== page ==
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OSU Sets Traps

A raccoon caught in one of OSU’s snares. Photo courtesy: Predator Defense.
A raccoon caught in one of OSU’s snares. Photo courtesy: Predator Defense.

OSU has “deactivated” the snares it put around its sheep farm after Eugene-based Predator Defense and OSU neighbors protested the lethal traps that they say have caught and killed everything from raccoons to coyotes to a baby fawn.

Neighbors say traps have been within 200 feet of at least one home, and well within the range of children, dogs and cats. 

The snares, which were set by the USDA’s Wildlife Services, “wantonly destroy predators and target anything coming through that fence,” according to Brooks Fahy of Predator Defense.

Neighbor Pamela Darcy has lived near the OSU sheep farm since 1982. She says her dog has been caught in the traps and alleges that in the past an OSU shepherd killed a puppy for wandering under the fence and also killed another neighbor’s dachshund, “all in the name of protecting the sheep.” She wonders why the school has not made more use of the llamas that once effectively and nonlethally patrolled the fence.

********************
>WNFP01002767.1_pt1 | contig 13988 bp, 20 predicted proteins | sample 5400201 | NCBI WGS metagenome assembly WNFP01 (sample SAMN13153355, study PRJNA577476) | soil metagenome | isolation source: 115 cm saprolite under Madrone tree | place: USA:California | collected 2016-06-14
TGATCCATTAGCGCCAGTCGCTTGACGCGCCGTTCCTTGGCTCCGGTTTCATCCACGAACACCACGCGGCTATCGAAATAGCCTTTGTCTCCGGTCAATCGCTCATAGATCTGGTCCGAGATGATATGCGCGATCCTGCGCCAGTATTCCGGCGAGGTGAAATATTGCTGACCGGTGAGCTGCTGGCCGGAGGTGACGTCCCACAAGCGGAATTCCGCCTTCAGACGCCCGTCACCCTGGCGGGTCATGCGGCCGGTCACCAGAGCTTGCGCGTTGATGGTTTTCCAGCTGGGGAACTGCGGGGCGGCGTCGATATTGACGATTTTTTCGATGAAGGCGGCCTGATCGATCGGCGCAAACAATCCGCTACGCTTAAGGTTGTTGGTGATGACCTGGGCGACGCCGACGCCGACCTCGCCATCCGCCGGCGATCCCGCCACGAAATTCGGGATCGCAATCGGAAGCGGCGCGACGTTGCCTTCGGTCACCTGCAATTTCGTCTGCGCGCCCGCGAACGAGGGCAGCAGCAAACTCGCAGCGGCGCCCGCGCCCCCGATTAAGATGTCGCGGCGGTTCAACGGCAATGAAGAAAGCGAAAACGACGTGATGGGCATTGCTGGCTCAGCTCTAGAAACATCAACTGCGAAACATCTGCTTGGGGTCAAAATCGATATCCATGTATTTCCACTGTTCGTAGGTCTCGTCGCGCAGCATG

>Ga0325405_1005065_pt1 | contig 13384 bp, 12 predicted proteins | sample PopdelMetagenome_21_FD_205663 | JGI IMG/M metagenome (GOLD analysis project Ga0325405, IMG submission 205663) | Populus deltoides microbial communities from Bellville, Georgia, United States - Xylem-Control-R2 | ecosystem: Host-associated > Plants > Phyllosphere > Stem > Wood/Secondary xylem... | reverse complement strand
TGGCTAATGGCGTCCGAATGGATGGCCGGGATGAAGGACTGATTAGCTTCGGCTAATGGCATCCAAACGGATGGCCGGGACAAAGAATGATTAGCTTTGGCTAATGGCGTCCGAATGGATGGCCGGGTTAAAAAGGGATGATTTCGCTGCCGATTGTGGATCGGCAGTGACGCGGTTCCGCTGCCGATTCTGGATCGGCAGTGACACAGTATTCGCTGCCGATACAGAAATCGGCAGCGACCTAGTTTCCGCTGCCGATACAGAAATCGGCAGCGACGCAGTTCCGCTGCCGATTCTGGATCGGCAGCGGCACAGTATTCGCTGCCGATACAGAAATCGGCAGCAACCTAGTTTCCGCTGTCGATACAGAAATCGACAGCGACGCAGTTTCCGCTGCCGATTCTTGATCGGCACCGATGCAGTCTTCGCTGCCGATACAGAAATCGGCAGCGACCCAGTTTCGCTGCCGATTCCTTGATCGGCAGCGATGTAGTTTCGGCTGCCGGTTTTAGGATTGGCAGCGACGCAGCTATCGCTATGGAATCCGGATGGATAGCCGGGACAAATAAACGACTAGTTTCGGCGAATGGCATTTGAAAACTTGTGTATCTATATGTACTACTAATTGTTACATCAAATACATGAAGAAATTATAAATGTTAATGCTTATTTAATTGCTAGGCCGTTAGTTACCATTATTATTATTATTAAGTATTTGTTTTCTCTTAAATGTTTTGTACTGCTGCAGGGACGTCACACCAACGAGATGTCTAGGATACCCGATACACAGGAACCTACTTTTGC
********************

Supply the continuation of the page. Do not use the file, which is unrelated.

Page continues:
OSU says that last year at least 12 lambs and ewes were killed in a single night in a suspected coyote attack.

But Fahy argues that the school should explore nonlethal methods, such as trained guard dogs and guard llamas, and better fencing before turning to what he calls the “cruel” method of snaring and trapping.

“These animals suffer,” he says. “I don’t think we can overstate that. They linger and die over a period of days or chew their feet off.”

Also, he says if a coyote can kill 12 sheep while snares are set, the method isn’t working.

Fahy says ironically, while one department uses Wildlife Services, which he calls a “rogue agency,” to trap and kill predators, OSU scientists in another department publish studies on how predators are a necessary part of a healthy ecosystem.

While OSU has removed the traps, Fahy says he has not been assured that the lethal methods won’t be brought back.

Fahy questions what having a government agency set traps teaches students. “It’s beyond belief they are having Wildlife Services doing the work for them,” he says, adding, “It indoctrinates the students: ‘If you have a problem, call the government.’”

Fahy has worked with Congressman Peter DeFazio to end federal funding for Wildlife Services, which kills predators through means such as trapping, aerial gunning and poisons.